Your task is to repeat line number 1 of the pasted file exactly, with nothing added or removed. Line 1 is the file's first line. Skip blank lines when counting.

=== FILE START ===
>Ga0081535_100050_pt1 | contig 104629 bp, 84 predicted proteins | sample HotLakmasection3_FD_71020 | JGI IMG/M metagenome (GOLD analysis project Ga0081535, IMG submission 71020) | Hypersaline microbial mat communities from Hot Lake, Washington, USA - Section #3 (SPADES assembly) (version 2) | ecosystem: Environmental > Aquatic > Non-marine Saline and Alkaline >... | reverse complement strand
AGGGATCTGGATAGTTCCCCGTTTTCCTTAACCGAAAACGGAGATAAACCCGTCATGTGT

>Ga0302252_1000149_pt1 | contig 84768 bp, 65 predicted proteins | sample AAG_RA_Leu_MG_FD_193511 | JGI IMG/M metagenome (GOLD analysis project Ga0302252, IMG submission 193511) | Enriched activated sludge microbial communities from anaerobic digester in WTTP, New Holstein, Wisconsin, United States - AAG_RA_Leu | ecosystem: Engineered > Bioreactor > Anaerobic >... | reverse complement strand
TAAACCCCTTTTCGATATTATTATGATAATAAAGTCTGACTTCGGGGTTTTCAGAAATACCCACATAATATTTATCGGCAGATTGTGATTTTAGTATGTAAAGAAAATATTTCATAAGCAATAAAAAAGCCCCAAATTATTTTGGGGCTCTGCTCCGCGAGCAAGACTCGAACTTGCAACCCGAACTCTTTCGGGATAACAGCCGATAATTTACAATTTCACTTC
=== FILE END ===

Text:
>Ga0081535_100050_pt1 | contig 104629 bp, 84 predicted proteins | sample HotLakmasection3_FD_71020 | JGI IMG/M metagenome (GOLD analysis project Ga0081535, IMG submission 71020) | Hypersaline microbial mat communities from Hot Lake, Washington, USA - Section #3 (SPADES assembly) (version 2) | ecosystem: Environmental > Aquatic > Non-marine Saline and Alkaline >... | reverse complement strand